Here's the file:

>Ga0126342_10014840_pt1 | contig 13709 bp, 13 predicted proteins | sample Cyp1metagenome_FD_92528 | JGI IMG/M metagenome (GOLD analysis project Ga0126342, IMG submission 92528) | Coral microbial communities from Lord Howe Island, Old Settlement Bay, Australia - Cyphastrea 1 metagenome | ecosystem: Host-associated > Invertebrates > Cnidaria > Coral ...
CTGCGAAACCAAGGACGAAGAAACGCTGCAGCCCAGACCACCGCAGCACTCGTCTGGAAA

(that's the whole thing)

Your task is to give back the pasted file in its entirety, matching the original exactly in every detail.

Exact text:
>Ga0126342_10014840_pt1 | contig 13709 bp, 13 predicted proteins | sample Cyp1metagenome_FD_92528 | JGI IMG/M metagenome (GOLD analysis project Ga0126342, IMG submission 92528) | Coral microbial communities from Lord Howe Island, Old Settlement Bay, Australia - Cyphastrea 1 metagenome | ecosystem: Host-associated > Invertebrates > Cnidaria > Coral ...
CTGCGAAACCAAGGACGAAGAAACGCTGCAGCCCAGACCACCGCAGCACTCGTCTGGAAA